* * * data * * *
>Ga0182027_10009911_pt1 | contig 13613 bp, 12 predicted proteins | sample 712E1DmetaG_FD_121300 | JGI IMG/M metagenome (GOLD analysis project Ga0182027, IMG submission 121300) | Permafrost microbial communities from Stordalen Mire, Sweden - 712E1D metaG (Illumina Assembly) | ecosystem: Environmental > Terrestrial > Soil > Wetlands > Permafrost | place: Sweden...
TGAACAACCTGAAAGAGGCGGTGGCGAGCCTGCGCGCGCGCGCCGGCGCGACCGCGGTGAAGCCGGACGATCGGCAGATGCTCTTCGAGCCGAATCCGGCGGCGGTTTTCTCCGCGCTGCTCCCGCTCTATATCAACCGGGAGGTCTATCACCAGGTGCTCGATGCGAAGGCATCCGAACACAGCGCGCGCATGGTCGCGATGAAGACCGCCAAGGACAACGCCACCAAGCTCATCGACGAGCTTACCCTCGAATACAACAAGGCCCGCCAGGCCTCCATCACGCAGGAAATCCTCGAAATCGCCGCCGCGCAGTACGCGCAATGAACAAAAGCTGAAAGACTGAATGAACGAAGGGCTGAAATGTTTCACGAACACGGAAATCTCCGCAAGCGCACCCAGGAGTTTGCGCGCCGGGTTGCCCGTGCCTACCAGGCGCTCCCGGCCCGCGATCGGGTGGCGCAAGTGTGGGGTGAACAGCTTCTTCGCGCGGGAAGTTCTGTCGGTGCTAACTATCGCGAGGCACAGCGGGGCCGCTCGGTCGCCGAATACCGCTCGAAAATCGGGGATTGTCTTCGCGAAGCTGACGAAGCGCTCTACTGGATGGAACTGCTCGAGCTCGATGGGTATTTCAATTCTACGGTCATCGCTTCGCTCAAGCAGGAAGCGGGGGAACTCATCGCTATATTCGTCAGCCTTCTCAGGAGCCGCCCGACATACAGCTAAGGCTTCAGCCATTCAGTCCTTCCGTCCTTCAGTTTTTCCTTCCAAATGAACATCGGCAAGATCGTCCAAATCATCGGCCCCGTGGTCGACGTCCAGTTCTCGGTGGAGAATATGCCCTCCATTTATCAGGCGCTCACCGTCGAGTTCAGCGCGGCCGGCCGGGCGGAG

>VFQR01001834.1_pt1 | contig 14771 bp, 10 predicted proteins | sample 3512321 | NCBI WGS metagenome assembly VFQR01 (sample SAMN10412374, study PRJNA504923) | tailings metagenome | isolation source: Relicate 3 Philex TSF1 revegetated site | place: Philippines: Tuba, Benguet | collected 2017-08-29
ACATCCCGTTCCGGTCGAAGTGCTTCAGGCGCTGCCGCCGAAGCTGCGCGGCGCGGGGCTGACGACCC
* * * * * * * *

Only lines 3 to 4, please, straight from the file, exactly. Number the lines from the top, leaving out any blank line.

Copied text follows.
>VFQR01001834.1_pt1 | contig 14771 bp, 10 predicted proteins | sample 3512321 | NCBI WGS metagenome assembly VFQR01 (sample SAMN10412374, study PRJNA504923) | tailings metagenome | isolation source: Relicate 3 Philex TSF1 revegetated site | place: Philippines: Tuba, Benguet | collected 2017-08-29
ACATCCCGTTCCGGTCGAAGTGCTTCAGGCGCTGCCGCCGAAGCTGCGCGGCGCGGGGCTGACGACCC